From the BBC:
Would the candiru fish really eat your genitals?
The story is that the fish swims up a stream of urine into a man’s penis, then eats it from the inside. But is there any truth to it?
By Josh Gabbatiss
4 January 2016
Of all the denizens of the Amazon basin, there is none more feared than the tiny fish known as the candiru. Since coming to the attention of science in the early 19th century, this creature has occupied the very darkest recesses of the popular imagination.
The reason for this is the candiru’s supposed habit of entering the human penis, lodging itself in place with sharp barbs, and feasting on it from the inside – a horror story that is enough to keep your legs firmly crossed for days.
This tale has been told everywhere: from documentaries on the BBC and Animal Planet to Grey’s Anatomy; from William S. Burroughs‘ Naked Lunch to Chuck Palahniuk‘s Fight Club; and invariably it serves as shorthand for the worst thing that could possibly happen to a human being. Internet forums abound with references to the fish, as well as grisly embellishments concerning its activities – laying eggs in bladders and suchlike.
So far, so disgusting. But it is not at all clear that any of this is true. …
The thing is, despite all the graphic depictions of genital mutilation, not one of these men ever witnessed a candiru attack. There are dozens of reports from the 19th and early 20th centuries of candiru behaviour, and every one relies exclusively on hearsay.
As WR Allen, a renowned Amazonian ichthyologist, put it: “I was toId of numerous cases of the candirus entering the urethra, but they were always some distance downstream, and when I arrived downstream I was told of many such cases upstream”.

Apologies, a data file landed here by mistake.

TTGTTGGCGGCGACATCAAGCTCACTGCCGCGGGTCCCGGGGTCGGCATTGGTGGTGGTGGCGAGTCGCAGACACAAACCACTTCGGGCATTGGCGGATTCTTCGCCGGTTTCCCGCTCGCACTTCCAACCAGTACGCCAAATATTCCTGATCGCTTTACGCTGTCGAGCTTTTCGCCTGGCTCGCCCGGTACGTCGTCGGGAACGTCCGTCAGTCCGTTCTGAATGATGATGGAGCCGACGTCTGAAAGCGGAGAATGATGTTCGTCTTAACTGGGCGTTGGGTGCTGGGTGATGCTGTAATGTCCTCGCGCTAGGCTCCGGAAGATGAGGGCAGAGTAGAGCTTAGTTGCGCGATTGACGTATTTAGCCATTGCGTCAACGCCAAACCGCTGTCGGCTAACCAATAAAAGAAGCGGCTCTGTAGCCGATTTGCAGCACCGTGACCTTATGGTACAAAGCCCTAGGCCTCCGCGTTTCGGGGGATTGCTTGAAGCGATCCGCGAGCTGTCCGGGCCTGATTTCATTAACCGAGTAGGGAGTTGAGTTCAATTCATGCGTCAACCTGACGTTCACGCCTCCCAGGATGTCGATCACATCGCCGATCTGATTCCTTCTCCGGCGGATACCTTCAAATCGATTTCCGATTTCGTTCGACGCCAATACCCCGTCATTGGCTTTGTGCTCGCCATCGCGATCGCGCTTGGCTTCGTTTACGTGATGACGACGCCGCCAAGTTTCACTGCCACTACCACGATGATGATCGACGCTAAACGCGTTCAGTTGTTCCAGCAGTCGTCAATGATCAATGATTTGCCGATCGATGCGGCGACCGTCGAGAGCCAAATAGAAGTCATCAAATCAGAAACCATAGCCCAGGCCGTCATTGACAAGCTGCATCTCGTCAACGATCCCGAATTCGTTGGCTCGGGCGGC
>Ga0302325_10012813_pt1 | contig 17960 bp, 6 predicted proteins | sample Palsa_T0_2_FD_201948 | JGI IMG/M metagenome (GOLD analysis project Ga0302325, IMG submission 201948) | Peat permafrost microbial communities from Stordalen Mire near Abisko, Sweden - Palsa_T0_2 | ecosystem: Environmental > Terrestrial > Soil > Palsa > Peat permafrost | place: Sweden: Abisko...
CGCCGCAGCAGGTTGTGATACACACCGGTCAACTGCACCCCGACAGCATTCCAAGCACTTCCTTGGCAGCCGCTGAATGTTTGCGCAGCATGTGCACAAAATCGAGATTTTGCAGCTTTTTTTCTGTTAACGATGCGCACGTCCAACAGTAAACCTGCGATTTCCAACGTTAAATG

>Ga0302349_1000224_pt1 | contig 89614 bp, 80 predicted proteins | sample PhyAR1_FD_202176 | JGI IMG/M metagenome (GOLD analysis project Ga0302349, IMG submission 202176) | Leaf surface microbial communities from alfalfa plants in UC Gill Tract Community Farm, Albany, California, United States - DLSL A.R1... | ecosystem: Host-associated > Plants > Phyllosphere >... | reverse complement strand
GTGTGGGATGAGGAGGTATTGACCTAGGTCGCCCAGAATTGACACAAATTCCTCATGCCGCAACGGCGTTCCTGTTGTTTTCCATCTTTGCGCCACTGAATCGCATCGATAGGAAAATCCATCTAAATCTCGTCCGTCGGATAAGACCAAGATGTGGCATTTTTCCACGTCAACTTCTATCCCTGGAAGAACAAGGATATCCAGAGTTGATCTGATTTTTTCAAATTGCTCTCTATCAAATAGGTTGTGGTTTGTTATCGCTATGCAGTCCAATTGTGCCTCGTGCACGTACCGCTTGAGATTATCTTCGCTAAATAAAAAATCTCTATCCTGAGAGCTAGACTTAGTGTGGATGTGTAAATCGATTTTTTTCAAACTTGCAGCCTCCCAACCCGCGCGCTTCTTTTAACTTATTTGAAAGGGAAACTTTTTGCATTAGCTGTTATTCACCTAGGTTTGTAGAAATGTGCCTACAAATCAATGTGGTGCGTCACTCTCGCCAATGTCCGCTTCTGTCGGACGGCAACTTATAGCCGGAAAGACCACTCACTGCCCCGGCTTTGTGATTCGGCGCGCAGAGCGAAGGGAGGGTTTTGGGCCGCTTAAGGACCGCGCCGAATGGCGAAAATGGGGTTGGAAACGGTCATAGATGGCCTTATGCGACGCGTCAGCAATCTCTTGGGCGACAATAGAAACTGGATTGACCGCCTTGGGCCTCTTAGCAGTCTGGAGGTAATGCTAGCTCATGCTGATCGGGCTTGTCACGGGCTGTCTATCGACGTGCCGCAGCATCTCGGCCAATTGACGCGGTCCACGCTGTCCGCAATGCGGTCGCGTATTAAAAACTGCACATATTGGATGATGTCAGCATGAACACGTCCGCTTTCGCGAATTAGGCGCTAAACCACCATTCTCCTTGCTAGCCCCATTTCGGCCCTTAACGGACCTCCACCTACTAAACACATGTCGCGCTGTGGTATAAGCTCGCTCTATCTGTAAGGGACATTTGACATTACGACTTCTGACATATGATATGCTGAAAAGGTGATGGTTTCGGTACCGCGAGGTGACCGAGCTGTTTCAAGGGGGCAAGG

So has the candiru been miscast as a penis-chomping villain?
This is an Ascension frigatebird video.
From the BBC:
By Roger Harrabin, BBC environment analyst
3 January 2016
The government is to create a marine reserve almost as big as the UK in the Atlantic waters of Ascension Island.
Just over half of the protected area will be closed to fishing.
The fishery in the other half will be policed under a grant of £300,000 from the Louis Bacon Foundation, a charitable body.
It is the latest marine reserve to be declared around remote islands, which will increase marine conservation zones to about 2% of the ocean.
That remains a far cry from the 30% recommended by scientists to preserve species and expand fish stocks, but is much more than just a few years ago.
Governments have designated marine parks at Palau in the North Pacific, Easter Island and Pitcairn in the South Pacific, and New Zealand’s Kermadec islands, in what has become a landmark year for ocean conservation.
The latest reserve at Ascension Island is said to hold some of the largest marlin in the world, one of the largest populations of green turtles, big colonies of tropical seabirds and the island’s own unique frigate bird.
The reserve totals 234,291 sq km, slightly less than the size of the United Kingdom. It could be ready for formal designation as soon as 2017, once further data has been collected and analysed.
Dr Judith Brown, director of fisheries and marine conservation for Ascension Island government, said: “The economic benefit from the fishery has provided much-needed income for the island.
“This donation will help fund the enforcement to protect the closed area from illegal fishing.”
The Great British Oceans Coalition, which includes the Blue Marine Foundation and the Royal Society for the Protection of Birds, has been campaigning since 2014 for the designation of all or part of Ascension’s waters.
Charles Clover, Blue Marine Foundation chairman, said: “Ascension has been at the frontiers of science since Charles Darwin went there in the 19th Century, so it is entirely appropriate that it is now at the centre of a great scientific effort to design the Atlantic’s largest marine reserve.”
An accident of colonial history has left the UK and France with huge potential to safeguard marine life around remote oceanic islands.